Quote of the day

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"No major media outlet in the United States has ever knowingly, and over the objection of the United States government, ever published classified information that could assist the nation's enemies. Period. What the New York Times has done ——and the Los Angeles Times copied—— is without precedent, which is why a Congressional response is so necessary, and hopefully forthcoming soon."

Hugh Hewitt    2 28 06

Update: reader Jerilyn Bredbury alerts us to a precedent for publishing classified information in wartime. From Paul Greenberg of the Washington Times:

The Times' record of public service in this regard may have no equal since that of Colonel McCormick's old Chicago Tribune. In its coverage of what would prove the decisive Battle of Midway in 1942, the isolationist and FDR—hating Trib revealed that American cryptographers had broken the Japanese naval code.

Happily, the Japanese didn't notice, or refused to believe that the round—eyed barbarians could carry off such a feat. The Roosevelt administration was preparing to bring criminal charges —— a grand jury was already investigating —— but wisely held off lest the legal proceedings alert the enemy. (Luckily, the Tribune's circulation in Tokyo was limited.)

Even better. The father of the modern Democratic Party convened a grand jury. Quite a precedent.

Further update:

We are informed that the Japanese changed their codes several times after the Battlew of Midway, suggesting that they did have either a suspicion of knowledge that the United States had broken their codes. And they, in fact, had broken ours, which is why the famous Navajo Code Talkers were employed. No one has ever shown that they learned of the code—breaking from the Chicago Tribune. It could have happened, but we do not know.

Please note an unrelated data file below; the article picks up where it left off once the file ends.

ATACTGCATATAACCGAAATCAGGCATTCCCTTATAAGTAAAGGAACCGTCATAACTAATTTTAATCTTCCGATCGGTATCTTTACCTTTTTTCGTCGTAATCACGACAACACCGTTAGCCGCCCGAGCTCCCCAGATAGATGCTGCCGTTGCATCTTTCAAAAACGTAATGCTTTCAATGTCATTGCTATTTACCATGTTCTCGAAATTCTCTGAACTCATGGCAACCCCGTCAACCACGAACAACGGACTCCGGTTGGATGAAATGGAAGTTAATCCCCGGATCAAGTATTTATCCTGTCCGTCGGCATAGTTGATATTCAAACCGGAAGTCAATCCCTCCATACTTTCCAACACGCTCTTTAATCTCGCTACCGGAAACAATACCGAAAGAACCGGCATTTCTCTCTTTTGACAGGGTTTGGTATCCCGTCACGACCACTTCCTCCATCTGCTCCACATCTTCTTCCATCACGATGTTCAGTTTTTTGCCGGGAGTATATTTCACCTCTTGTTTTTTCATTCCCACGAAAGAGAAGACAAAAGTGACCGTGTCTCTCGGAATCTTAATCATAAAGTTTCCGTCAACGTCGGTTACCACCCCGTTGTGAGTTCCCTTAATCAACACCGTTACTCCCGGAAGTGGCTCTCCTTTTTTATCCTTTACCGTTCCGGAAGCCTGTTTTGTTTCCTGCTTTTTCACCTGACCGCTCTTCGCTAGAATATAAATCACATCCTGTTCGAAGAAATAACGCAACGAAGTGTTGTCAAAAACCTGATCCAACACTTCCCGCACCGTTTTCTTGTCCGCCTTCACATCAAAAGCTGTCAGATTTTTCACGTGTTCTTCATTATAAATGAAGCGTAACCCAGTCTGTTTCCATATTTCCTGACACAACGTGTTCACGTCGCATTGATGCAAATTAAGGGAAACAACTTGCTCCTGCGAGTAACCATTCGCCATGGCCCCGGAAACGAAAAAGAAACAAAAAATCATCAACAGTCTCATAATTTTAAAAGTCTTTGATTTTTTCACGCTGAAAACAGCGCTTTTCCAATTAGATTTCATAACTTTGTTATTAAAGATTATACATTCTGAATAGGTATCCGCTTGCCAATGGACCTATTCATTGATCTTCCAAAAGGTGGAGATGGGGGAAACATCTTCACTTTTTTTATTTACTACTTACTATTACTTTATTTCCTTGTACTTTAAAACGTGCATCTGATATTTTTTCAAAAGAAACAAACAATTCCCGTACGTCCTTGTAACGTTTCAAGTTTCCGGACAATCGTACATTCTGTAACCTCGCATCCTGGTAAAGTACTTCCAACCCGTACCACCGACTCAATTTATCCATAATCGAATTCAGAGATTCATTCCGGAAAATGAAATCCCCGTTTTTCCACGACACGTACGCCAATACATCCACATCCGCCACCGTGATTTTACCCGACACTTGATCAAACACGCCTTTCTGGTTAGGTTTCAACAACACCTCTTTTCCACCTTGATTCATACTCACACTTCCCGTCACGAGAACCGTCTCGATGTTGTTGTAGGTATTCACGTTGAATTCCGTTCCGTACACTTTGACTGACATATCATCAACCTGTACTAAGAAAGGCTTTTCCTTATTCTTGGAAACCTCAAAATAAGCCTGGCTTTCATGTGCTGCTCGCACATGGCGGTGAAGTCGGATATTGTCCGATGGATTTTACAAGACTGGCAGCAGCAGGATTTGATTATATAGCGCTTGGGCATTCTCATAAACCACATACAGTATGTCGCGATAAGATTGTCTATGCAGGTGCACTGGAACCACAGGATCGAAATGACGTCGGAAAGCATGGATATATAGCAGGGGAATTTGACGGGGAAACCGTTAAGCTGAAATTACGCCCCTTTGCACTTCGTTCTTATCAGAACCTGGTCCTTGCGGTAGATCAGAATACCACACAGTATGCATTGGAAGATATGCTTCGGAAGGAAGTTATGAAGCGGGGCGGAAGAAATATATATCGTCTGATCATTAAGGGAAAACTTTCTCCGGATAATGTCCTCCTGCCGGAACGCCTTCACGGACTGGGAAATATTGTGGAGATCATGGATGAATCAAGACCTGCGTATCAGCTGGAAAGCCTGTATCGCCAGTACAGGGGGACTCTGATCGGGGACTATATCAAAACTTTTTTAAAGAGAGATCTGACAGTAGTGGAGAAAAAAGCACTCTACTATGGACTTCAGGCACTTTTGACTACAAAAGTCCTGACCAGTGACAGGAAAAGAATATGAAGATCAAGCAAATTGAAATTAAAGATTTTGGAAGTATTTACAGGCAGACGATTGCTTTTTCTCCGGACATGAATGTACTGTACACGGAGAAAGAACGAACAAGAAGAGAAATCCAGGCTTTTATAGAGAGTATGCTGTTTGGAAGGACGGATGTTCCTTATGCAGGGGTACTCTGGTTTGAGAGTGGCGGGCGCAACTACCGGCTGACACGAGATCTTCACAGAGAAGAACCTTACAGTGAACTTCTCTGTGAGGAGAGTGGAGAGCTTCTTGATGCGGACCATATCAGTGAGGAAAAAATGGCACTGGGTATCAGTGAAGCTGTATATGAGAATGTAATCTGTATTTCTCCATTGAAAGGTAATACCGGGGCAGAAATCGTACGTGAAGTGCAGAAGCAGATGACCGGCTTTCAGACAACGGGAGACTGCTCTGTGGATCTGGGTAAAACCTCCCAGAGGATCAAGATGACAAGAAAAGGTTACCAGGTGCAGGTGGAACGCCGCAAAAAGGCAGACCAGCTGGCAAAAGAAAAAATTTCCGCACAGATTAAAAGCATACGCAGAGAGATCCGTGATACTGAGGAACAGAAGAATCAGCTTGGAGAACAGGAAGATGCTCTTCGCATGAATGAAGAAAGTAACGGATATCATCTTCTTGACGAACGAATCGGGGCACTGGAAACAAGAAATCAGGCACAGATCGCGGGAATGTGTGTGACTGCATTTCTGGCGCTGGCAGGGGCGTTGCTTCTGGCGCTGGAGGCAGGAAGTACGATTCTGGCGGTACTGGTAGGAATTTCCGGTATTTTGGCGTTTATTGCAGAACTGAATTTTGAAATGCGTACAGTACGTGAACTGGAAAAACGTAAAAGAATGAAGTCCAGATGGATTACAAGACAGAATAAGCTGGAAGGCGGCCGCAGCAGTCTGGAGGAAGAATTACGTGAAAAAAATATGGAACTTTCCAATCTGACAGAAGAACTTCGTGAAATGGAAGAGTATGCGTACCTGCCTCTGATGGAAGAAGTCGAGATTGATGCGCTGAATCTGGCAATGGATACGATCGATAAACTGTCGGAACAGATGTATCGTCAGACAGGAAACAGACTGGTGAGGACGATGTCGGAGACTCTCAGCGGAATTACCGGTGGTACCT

"No major media outlet in the United States has ever knowingly, and over the objection of the United States government, ever published classified information that could assist the nation's enemies. Period. What the New York Times has done ——and the Los Angeles Times copied—— is without precedent, which is why a Congressional response is so necessary, and hopefully forthcoming soon."

Hugh Hewitt    2 28 06

Update: reader Jerilyn Bredbury alerts us to a precedent for publishing classified information in wartime. From Paul Greenberg of the Washington Times:

The Times' record of public service in this regard may have no equal since that of Colonel McCormick's old Chicago Tribune. In its coverage of what would prove the decisive Battle of Midway in 1942, the isolationist and FDR—hating Trib revealed that American cryptographers had broken the Japanese naval code.

Happily, the Japanese didn't notice, or refused to believe that the round—eyed barbarians could carry off such a feat. The Roosevelt administration was preparing to bring criminal charges —— a grand jury was already investigating —— but wisely held off lest the legal proceedings alert the enemy. (Luckily, the Tribune's circulation in Tokyo was limited.)

Even better. The father of the modern Democratic Party convened a grand jury. Quite a precedent.

Further update:

We are informed that the Japanese changed their codes several times after the Battlew of Midway, suggesting that they did have either a suspicion of knowledge that the United States had broken their codes. And they, in fact, had broken ours, which is why the famous Navajo Code Talkers were employed. No one has ever shown that they learned of the code—breaking from the Chicago Tribune. It could have happened, but we do not know.